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The Gates of Janus - War in Latium
Transcript of The Gates of Janus - War in Latium
How important are omens and prophecies in motivating Aeneas after he arrives at
In your answer refer to the books of the ‘Aeneid’ you have read from Book 6 onwards.
Men of War
Despite the heavy influence of the gods and prophecies, the war is ultimately still going to be determined by men.
Virgil dedicates the end of Book VII to a description of the respective Trojan and Latin forces.
Why does he do this?
What is the impact?
The Janus Geminus (Temple of Janus) was a relatively small temple located next to the Roman Forum, the building of which is credited to Numa Pompilius. It consisted of a statue of Janus, and an archway with great doors in the middle.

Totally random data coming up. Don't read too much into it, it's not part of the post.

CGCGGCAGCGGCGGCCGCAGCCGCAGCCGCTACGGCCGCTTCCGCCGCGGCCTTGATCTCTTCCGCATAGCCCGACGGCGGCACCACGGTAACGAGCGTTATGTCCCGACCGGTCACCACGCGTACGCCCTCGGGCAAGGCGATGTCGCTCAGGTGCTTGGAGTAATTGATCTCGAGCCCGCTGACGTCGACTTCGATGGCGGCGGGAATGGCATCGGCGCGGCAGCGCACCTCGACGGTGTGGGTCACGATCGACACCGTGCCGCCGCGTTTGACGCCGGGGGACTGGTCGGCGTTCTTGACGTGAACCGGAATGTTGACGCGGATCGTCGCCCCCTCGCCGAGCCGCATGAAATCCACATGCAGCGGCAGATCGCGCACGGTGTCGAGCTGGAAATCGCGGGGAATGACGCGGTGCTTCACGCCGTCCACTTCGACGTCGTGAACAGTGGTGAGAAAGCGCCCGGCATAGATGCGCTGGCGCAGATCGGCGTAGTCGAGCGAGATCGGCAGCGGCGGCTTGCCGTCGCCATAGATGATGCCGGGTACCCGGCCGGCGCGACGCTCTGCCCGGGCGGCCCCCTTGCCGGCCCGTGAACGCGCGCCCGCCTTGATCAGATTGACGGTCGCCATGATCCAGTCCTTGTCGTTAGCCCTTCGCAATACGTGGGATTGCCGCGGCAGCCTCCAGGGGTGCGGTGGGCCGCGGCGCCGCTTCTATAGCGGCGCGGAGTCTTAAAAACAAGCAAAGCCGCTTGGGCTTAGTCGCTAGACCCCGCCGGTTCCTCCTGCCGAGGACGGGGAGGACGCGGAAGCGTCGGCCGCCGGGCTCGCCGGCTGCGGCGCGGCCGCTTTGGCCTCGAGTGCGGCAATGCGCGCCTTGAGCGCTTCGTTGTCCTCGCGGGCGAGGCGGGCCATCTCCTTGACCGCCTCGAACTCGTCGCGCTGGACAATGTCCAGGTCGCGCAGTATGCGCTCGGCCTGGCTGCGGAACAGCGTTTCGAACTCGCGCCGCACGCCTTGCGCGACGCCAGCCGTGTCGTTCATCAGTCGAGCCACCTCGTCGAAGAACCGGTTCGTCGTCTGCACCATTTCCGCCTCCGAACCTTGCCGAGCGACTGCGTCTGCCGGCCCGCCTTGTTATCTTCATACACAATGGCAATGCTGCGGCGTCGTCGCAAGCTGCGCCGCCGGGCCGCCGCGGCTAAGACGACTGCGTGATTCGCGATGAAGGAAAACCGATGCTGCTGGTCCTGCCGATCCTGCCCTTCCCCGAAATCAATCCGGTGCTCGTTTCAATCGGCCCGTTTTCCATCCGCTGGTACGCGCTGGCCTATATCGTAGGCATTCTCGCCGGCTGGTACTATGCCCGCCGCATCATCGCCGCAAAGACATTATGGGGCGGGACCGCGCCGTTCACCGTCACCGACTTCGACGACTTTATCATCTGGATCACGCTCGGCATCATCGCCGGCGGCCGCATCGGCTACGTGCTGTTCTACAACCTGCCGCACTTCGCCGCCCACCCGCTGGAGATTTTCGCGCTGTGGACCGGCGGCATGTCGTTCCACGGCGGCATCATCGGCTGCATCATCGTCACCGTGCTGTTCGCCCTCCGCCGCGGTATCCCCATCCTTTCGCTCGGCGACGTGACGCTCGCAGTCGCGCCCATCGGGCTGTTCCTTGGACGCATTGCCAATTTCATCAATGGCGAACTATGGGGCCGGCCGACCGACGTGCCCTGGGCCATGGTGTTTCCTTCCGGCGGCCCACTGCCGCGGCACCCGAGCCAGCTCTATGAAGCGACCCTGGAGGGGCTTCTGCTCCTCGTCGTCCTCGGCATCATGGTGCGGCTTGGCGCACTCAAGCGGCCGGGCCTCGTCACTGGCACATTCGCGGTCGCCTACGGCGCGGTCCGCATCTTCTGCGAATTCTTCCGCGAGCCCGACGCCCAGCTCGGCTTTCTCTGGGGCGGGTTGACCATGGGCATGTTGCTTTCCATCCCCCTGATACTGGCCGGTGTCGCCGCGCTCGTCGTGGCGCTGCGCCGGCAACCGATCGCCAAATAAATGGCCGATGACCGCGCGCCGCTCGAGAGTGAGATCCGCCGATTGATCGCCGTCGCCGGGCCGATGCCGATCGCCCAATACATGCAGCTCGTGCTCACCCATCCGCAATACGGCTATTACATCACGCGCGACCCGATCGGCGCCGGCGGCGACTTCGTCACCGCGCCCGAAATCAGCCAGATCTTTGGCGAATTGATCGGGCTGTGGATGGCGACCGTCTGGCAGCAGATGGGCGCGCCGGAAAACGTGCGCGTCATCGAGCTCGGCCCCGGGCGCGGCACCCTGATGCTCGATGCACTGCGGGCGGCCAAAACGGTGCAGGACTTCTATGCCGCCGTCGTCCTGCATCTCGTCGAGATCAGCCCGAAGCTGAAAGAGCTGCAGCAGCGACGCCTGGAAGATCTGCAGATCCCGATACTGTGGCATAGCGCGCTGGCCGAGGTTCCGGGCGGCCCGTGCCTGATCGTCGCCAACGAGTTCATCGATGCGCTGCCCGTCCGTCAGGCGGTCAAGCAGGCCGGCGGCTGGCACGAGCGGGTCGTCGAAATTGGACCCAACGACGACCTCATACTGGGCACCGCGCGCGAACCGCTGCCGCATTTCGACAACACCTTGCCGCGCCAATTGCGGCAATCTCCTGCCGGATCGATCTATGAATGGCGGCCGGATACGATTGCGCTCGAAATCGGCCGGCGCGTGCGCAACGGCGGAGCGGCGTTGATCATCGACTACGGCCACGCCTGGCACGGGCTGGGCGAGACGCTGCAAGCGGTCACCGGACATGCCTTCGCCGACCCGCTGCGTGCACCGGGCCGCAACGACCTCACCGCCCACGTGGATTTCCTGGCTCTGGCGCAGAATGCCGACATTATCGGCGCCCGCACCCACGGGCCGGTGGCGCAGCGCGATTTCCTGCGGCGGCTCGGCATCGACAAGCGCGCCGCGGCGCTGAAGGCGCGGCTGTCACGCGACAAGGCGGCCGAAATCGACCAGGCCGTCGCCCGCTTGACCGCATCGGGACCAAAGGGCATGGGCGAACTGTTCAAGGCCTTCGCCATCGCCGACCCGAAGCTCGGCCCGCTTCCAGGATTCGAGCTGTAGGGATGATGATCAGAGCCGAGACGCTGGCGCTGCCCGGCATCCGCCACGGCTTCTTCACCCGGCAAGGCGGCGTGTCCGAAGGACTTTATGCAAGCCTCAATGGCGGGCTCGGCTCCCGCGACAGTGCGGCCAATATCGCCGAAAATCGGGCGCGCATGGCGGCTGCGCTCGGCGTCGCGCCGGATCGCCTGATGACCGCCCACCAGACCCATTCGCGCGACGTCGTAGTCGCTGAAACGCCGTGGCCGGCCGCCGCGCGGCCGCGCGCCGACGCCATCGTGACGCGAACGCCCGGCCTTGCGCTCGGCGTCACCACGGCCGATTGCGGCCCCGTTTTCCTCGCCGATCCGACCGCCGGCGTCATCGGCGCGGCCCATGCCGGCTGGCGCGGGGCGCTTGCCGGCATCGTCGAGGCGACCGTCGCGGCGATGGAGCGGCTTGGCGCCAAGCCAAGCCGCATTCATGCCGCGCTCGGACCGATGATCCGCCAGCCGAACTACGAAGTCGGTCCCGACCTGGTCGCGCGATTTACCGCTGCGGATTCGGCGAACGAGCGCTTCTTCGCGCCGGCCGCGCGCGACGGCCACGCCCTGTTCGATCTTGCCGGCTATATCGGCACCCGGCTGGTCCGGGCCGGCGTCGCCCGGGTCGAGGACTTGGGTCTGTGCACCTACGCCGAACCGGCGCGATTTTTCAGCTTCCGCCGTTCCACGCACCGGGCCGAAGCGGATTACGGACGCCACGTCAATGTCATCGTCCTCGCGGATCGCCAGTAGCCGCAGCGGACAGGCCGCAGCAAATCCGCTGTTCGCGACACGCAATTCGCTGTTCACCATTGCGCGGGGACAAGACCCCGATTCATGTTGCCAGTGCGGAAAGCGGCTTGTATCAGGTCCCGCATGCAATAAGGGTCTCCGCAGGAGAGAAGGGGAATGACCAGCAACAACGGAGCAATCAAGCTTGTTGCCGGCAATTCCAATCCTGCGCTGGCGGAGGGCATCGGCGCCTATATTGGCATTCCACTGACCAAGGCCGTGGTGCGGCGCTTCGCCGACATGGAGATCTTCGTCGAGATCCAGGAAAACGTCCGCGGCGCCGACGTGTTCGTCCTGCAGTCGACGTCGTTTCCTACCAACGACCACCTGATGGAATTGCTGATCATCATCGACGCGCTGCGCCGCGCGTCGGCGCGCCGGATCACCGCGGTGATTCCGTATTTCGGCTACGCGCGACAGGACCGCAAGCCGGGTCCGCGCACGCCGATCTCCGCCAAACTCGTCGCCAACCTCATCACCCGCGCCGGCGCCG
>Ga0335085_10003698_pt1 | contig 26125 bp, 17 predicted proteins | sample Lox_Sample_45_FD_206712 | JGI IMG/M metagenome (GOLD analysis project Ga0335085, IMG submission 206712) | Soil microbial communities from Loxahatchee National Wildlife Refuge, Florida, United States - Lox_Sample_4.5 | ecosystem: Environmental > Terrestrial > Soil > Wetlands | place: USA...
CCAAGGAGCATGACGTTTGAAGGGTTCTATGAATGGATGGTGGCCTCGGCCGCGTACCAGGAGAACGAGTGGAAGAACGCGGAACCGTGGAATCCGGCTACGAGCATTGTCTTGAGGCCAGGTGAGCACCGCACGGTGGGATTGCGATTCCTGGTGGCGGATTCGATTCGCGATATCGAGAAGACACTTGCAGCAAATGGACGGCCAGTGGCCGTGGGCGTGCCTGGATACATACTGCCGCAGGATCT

These doors - the Gates of Janus - were essentially the gates of war. While Rome was at war the gates were opened, and while peace reigned they remained closed. The specific symbolism is unclear here, but what is clear is the link that Virgil makes between factual and mythological history.
A god that the Romans claimed as exclusively 'theirs' - Janus was a significant and noteworthy deity.
What did he represent?
How was he represented?
What was he responsible for?
To what extent is the outbreak of conflict between the Romans and the Latins the impact of fate or of personal decision?
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